The ring of homosexual abusers within the Church has gained itself a moniker: the Lavender Mafia. It’s had the name for years, though before it was merely considered an open secret instead of a substantiated and evidential reality. Vigano’s letter asserts its existence by implicating the highest officers of the Church in its complicity. But how do mafias work? How does any sort of crime ring or subversive element within an established institution work? Well, blackmail is a start.
And blackmail doesn’t have look like blackmail. It can look like support groups for priests struggling with sexual temptation. It can look like sympathetic advisors and confidants up the bureaucratic chain. The ‘isolated incidents’ of abusive behavior can look like the failings of low-level clergy succumbing to their desires. Those that put them up to the task, who told them it’s okay to be gay, who left them in positions open to compromise, and who suggested that their own supervisors could use a bit of to-and-fro themselves—they can cover for each other, and it would be out of necessity.
Read the Pennsylvania grand jury report and contrast it with the McCarrick allegations. Many of the Pennsylvania allegations come across as the cases where low-level clergymen were caught in compromising scenarios or where their priestly resolve collapsed in the presence of sexual temptation. McCarrick’s position was entirely different. After a career made on licentious bribery, momentary weakness fails to be a believable excuse. What you see in the Pennsylvania grand jury report is a slew of lackeys hung out to dry by a corrupt establishment that lied to them. What you see with McCarrick’s abuse of office, as made evident by Vigano’s letter, is the instance of one of those members of the establishment really getting nailed to the wall.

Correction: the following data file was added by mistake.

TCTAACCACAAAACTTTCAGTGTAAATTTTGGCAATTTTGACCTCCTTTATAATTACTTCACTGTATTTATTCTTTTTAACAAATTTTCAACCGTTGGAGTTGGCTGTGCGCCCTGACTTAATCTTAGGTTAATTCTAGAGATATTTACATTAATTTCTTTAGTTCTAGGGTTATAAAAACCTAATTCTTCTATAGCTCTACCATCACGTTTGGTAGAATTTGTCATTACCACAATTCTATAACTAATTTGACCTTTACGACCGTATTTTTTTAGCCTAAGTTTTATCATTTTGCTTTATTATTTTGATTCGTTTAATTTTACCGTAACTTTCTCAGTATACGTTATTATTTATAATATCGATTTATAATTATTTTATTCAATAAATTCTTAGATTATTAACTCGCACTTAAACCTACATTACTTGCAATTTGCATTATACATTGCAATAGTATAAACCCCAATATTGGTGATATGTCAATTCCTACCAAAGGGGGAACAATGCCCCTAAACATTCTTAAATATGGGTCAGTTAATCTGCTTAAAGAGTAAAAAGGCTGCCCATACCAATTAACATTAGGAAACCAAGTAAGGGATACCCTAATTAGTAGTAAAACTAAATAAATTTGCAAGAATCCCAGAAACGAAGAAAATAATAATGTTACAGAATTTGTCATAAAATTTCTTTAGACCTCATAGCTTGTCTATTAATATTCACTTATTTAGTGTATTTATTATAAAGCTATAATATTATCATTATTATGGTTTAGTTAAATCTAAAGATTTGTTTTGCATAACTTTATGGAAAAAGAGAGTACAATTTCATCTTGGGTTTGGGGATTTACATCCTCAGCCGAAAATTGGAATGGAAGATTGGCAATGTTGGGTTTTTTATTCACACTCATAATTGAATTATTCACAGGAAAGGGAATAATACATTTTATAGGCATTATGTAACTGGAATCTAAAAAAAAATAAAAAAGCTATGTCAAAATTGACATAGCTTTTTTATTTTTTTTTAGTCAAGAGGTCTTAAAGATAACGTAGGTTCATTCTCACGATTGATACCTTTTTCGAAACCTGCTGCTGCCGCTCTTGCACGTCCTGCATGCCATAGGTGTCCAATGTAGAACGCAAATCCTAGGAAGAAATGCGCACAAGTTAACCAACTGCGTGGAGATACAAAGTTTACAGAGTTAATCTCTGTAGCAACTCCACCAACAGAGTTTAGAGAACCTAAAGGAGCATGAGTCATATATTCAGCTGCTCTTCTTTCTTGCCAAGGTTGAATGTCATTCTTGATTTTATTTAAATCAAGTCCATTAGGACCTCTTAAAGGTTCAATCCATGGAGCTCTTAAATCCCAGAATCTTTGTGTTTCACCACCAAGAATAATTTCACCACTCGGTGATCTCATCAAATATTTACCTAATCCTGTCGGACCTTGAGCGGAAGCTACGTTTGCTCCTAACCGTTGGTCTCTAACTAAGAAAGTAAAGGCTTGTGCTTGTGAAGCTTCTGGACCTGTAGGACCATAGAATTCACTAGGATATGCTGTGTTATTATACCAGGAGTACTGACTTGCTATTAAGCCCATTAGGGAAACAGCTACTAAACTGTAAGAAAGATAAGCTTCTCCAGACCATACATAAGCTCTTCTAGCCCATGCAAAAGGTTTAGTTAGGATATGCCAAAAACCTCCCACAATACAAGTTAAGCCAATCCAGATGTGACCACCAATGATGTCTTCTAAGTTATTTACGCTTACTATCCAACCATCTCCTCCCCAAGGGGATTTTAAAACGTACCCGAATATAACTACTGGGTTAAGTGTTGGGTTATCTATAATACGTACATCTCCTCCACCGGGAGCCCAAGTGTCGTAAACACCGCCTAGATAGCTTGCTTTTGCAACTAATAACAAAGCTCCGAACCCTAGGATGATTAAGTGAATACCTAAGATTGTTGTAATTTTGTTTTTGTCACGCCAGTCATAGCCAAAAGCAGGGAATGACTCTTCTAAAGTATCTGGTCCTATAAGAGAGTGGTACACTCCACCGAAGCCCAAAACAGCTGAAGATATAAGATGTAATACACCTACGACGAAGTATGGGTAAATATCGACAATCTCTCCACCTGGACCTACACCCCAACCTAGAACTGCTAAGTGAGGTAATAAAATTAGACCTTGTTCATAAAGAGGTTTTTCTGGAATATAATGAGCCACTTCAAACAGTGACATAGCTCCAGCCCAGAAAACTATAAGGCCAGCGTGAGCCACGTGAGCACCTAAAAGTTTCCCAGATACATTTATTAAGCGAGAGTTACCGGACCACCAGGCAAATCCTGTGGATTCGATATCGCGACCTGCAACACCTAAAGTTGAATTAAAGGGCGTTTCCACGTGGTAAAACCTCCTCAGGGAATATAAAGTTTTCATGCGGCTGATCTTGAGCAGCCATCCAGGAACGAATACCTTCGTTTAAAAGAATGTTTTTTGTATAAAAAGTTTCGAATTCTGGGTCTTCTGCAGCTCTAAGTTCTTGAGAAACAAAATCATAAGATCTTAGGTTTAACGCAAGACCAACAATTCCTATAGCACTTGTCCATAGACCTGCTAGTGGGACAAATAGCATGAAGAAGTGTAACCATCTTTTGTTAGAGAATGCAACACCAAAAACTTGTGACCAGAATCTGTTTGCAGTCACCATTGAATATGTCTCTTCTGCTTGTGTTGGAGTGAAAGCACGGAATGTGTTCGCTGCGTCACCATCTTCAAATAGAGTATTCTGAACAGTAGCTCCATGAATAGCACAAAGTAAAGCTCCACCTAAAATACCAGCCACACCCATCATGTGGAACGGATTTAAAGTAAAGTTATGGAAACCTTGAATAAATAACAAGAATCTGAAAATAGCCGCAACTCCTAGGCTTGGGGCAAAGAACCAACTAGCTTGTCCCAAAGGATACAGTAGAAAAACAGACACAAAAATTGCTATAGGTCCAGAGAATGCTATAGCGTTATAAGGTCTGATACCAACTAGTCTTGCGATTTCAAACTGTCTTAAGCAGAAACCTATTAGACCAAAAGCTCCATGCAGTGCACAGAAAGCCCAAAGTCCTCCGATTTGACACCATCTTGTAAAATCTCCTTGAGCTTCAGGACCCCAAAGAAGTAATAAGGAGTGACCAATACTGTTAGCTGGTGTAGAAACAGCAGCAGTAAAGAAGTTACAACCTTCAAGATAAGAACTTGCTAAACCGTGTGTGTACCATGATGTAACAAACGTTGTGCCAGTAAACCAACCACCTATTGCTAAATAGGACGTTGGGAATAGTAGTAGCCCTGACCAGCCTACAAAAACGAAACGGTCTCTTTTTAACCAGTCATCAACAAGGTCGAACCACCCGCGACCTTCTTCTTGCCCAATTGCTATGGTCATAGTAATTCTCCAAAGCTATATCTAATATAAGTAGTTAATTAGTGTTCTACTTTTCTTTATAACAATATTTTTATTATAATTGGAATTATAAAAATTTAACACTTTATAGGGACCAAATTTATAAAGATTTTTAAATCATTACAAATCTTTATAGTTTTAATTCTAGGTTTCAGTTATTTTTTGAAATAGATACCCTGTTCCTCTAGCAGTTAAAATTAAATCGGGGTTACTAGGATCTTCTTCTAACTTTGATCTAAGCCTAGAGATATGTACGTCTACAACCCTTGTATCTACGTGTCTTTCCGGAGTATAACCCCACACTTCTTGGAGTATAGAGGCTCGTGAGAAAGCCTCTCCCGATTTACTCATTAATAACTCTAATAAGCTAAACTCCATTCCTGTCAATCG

Pope Francis, in remaining silent, will hope to back out of this one. It seems like he wants to let it all fly overhead and just plod on while ignoring it for a few weeks so he can live out his papacy with the same media bluster as he entered it with. Maybe he will. There is no mechanism in the Church, nor should there be, that could demand the resignation of a pope, although it has happened in the past that the papacy has been (perhaps rightly) supplanted. The seat must be willfully resigned. The question that remains on the lips of many, many Catholics is: what sort of answer is he willing to give to these allegations? What sort of answer can he give?